The National Culinary Heritage Register is Filling Up!

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From Bayley Elenzweig

Join us on Saturday, July 15th 2017 in officially presenting the Royal Lee Organics Lee Household Flour Mill with their National Culinary Heritage Register Certificate at the Southern Food and Beverage Museum. The event will take place from 1-2 pm.

The National Culinary Heritage Register is a project of the National Food and Beverage Foundation, which hopes to celebrate community cornerstones of many different backgrounds that have contributed to the development of American Foodways. This register is unique in that it is not focused on buildings and physical locations, but rather acknowledges any significant culinary product, process, invention, tradition, and establishment that is at least 50 years old that may or may not be associated with exact physical sites.  This kind of strategy allows for us to celebrate all kinds of contributions to American Foodways.

Another unique aspect of the National Culinary Heritage Register is the inclusion of establishments that no longer exist. The register seeks to celebrate out-of-business contributions to American food and beverage culture.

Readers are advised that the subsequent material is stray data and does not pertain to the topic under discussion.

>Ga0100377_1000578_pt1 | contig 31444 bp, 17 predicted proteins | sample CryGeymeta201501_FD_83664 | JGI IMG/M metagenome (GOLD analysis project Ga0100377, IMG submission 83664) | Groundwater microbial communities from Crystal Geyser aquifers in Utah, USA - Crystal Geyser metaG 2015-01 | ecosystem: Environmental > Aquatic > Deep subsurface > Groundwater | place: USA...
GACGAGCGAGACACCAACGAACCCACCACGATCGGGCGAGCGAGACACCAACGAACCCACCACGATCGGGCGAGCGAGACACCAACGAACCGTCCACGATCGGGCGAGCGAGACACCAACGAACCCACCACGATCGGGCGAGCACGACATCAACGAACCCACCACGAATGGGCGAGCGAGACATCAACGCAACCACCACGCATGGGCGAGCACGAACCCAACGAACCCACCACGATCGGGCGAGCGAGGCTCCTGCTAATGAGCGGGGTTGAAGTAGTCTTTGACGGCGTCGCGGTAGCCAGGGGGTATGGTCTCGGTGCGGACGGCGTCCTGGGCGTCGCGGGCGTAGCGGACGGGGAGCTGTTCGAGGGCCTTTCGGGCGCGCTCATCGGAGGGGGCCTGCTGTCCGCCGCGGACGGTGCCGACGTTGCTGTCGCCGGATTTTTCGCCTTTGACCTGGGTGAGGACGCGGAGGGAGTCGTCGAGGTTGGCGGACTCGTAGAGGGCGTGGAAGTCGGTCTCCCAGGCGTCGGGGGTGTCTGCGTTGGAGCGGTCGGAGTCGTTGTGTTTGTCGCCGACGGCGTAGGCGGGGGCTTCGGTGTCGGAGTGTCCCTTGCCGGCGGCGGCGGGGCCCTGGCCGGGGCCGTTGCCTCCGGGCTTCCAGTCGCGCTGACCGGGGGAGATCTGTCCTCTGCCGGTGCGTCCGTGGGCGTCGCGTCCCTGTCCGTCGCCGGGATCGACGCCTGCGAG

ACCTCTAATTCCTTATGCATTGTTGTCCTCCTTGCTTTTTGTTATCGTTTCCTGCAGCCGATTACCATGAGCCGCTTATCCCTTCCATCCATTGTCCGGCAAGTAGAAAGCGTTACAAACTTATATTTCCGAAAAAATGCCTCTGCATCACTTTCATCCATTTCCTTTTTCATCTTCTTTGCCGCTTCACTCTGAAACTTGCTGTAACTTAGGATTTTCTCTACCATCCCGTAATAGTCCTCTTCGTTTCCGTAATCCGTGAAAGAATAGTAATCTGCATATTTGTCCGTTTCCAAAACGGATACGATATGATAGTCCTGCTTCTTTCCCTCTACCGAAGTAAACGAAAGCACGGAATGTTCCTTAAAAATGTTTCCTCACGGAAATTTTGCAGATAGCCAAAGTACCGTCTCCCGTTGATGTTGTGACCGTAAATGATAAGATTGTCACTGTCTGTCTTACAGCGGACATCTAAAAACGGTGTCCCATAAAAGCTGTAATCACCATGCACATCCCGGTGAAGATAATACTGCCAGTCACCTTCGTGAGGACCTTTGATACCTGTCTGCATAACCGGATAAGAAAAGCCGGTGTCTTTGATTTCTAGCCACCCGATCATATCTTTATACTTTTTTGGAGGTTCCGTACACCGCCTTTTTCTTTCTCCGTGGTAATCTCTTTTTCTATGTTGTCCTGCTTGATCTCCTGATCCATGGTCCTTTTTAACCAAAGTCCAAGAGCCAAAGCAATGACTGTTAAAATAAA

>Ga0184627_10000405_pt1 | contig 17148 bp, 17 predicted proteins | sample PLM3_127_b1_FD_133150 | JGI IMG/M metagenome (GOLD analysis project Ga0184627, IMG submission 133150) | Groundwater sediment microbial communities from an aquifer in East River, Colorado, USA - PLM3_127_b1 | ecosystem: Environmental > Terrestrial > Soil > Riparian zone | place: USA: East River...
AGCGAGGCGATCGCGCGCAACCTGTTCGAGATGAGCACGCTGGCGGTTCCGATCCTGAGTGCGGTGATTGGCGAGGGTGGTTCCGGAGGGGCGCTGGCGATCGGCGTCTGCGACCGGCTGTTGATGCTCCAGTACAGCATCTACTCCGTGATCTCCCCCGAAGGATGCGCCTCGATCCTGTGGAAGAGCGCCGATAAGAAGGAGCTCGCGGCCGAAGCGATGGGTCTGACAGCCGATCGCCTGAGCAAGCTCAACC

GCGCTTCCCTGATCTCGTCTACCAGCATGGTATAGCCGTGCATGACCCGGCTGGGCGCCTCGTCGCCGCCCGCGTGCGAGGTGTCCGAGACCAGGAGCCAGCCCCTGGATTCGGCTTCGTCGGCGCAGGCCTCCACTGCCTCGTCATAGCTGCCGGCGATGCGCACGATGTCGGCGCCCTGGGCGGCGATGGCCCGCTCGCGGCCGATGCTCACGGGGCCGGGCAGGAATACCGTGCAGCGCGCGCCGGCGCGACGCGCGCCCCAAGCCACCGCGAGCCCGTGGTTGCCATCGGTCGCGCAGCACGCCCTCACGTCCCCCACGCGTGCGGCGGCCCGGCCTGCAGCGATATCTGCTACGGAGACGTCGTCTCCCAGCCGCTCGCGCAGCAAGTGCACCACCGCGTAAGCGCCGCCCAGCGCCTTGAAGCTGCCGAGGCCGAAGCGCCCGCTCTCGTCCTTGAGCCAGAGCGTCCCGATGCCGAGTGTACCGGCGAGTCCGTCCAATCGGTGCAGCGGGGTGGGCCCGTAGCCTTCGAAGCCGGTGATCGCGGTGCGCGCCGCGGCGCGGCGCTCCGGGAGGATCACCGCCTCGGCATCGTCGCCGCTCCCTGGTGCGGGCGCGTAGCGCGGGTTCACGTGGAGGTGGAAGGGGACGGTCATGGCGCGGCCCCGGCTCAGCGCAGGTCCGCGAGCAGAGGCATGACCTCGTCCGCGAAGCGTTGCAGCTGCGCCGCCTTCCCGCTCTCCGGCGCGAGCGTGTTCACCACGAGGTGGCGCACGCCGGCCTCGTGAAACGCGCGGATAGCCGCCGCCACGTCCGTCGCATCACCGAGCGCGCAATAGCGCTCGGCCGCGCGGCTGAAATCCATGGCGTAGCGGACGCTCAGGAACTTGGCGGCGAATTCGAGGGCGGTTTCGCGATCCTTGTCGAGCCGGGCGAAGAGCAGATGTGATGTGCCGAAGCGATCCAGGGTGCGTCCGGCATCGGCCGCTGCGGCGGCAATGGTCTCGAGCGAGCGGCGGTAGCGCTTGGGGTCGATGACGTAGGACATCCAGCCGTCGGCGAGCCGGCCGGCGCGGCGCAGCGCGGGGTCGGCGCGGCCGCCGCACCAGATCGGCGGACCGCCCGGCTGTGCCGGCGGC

The flexible guidelines of the National Culinary Heritage Register allow for us to include exciting, interesting, and important histories that might not have previously been recognized. Once an establishment has been approved for the register, the National Food and Beverage Foundation provides a certificate officiating their placement on the register and the establishment is added to the online register list. This allows online visitors to read about register members’ histories, visit their websites, and even purchase products, allowing these foodways to be celebrated. Each member has a unique story and has shaped its community in some way.

Take Laird & Company, the oldest member on our register. Since 1780, the Laird family has distilled AppleJack . The company is recognized as America’s first commercial distillery and is still operated within the family. This register member has helped bring a rich history to American beverage production.

Falcon Rice Mill Joins the Register

Falcon Rice Mill Joins the Register

Also on the register is the oldest restaurant in New Orleans, Antoine’s. Since 1840, Antoine’s has delighted diners with French-Creole cuisine. Antoine’s has always been an inventive and creative force in the city, notably creating the dish Oysters Rockefeller among other inventive leaps. Antoine’s was instrumental in the shaping of New Orleans’ culinary identity and remains a significant cornerstone in the city.

 The National Culinary Register will continue to add members to the register and grow in celebration of our nation’s colorful food-and-beverage history.

To apply to the register and learn more about the application process here.

Browse the register here.

Stay tuned as we continue to share stories and histories from the register here on the blog!